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In the 14th and 15th century, The Khan in Egypt and the Grand Bazaar in Turkey became the epicenter for buying and selling goods. Competition was fierce and traders quickly realized the only way to build a sustainable business was to intimately know your customers and their needs. While marketing as a formal profession did not exist back then, customer insights, customer loyalty and customer opinion were key to survival.

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Fast forward a millennium and it’s not hard to see this process has come full circle. Companies spend millions to tout their products for a few seconds in front of a large audience, like the Super Bowl. However, customers hardly buy based on this kind of high visibility marketing. Research firm Communicus estimates that 80 percent of Super Bowl ads did not translate into more purchases. So it comes as no surprise that most forms of traditional marketing are in decline or quickly being relegated to a very small component of a much larger digital marketing strategy.

Walking in Your Customer’s Shoes

Over the past 20 years, consumers have dramatically changed their buying habits, which is a major reason why marketing in 2014 is no longer an isolated exercise where creative minds invent the next amazing tag line in a conference room. Marketing is now inextricably tied to the end-to-end customer experience and the buying journey. Marketers must go where their customers are in order to sway them.

Walking into a store or calling a salesman might’ve been the start of a buying journey in the 1980s or 1990s, but it’s often the last step in the buying process today. Customers typically start with identifying a need (e.g., an exercise machine); researching it on the Internet; and then gathering reviews and opinions before deciding what it is that they want to purchase (e.g., an XTERRA 8.5 spin bike from Costco). The actual buying is anti-climactic to this journey and largely a non-event. Once we actually buy the product and use it, we experience a feeling somewhere in-between the two ends of the spectrum ranging from ecstatic satisfaction to absolute disappointment.

Many attributes factor into this emotion equation – like the ease of buying, customer service and quality of the product. At this point, we become either loyalists, recommending the experience to our friends, apathetically ignore it or feel discontented and persuade others to stay away from the product.

For marketers, understanding this customer journey intimately is extremely important for three key reasons:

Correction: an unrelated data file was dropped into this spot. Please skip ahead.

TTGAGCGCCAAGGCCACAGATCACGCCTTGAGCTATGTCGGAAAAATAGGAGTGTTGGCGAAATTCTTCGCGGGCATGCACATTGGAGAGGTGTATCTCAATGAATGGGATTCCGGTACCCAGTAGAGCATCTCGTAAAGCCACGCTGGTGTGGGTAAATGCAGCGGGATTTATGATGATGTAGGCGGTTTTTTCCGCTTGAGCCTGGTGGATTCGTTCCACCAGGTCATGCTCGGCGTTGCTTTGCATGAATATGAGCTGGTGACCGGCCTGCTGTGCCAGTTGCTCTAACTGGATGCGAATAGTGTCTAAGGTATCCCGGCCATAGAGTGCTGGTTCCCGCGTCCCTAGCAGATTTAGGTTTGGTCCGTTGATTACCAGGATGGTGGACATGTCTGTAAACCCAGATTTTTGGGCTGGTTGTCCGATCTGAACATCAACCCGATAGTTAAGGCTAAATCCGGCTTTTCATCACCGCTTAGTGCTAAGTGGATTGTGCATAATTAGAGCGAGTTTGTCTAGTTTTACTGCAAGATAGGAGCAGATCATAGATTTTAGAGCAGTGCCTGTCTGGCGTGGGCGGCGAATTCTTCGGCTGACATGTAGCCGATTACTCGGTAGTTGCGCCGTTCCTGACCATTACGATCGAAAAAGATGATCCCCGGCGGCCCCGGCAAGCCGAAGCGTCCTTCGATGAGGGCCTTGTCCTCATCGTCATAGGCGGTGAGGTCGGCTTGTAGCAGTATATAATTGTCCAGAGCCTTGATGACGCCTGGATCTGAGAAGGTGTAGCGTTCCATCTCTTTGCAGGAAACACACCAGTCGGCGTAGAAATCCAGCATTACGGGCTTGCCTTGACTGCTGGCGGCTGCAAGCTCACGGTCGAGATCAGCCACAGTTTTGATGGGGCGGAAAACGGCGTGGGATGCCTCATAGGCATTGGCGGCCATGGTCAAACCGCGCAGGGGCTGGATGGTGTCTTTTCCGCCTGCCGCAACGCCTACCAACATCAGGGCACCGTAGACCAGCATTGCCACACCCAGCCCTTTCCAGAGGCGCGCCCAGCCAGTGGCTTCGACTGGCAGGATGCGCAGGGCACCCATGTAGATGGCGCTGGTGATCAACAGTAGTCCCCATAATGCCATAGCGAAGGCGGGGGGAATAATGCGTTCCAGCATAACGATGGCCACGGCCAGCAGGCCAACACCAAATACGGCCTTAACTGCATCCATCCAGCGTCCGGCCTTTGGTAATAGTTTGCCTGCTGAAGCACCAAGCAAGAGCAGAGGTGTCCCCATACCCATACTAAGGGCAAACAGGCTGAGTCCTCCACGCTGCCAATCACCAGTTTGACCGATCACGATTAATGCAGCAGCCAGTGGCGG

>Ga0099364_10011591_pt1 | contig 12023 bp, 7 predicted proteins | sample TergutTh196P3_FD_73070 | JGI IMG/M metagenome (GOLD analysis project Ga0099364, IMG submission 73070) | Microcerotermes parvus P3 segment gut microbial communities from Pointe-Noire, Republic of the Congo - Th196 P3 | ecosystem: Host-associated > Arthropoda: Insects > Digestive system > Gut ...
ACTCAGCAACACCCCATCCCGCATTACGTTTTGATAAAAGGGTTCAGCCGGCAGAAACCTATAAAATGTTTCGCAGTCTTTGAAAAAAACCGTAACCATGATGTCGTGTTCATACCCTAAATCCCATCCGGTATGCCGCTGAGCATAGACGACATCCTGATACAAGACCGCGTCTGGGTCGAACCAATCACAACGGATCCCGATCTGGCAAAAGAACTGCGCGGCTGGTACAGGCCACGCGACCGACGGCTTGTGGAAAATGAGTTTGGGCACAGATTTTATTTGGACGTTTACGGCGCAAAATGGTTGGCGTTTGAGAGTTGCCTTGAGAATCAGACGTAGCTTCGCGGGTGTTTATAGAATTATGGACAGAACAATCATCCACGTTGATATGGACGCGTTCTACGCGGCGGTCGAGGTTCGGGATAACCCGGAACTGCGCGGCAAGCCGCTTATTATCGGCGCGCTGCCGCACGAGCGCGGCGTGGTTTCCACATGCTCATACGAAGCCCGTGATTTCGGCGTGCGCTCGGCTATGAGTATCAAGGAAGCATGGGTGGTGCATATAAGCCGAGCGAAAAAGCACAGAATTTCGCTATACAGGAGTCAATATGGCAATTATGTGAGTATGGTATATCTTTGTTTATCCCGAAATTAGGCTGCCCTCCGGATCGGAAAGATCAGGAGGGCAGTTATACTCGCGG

1. The customer journey has become digital, even if the end transaction happens in a store or an office.
  2. Marketers participate in the buying journey but cannot really control it.
  3. Providing customers a delightful end-to-end experience is critical to building loyalty.

The next important step then becomes providing the tools and opportunities for your satisfied customers to tell your story so they can influence your prospective customers. Loyal customers are the best marketers for a company – not because they get paid $100 to refer another friend to get satellite TV but because they feel the overwhelming urge to share a good experience with anyone who will listen.

Slowly but surely, businesses are paying attention. Investments in digital marketing are accelerating every year. However, the end-to-end customer experience from most companies still leaves a lot to be desired. Sales and customer support often still behave like they arrived from different planets. Companies that tightly weave their marketing organization and investments into the customer experience journey by letting their customers tell the story will win.

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4 Comments

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  1. Timo Elliott

    Siddarth — I believe that we need to move from thinking as marketing as “outside the buying process” to the realization that it is “part of the product” — i.e. it is part of the customers experience, and shouldn’t be thought of as separate from purchasing, but just an earlier stage of the same continuum…

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    1. Derek Klobucher

      That’s an interesting point about where digital marketing sits in relation to the purchase, Timo. Buzz marketing cannot rely on a purchase if it’s too soon to buy the product, such as a yet-to-be-released smartphone, book or movie. But digital marketing depends a great deal on people who have already consumed the product.

      Thanks for the thought-provoking post, Siddarth!

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      1. Siddharth Taparia Post author

        Hi Timo and Derek, both of you make good points. My POV is that marketing today continues to sit primarily outside the customer journey in the form of billboards, ads, promotions, catalogues, etc. Marketing should not just be a part of  the customer buying journey but play a key role in the entire customer lifecycle. This is where Marketing needs to be as much about making the customer successful as about broadcasting that success. No other entity in companies today is set up to look end to end and interface with everyone in the way marketing can. Even the most successful marketing organizations are particularly weak at going back to the customer after the purchase has been made and ensuring their success and satisfaction.

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        1. Derek Klobucher

          Well said, Siddarth. That would add a wonderful new dimension to customer engagement. I like that idea because ensuring customer success is consistent with the social media notion of taking everyone along on the journey, e.g., the rising tide that lifts every boat.

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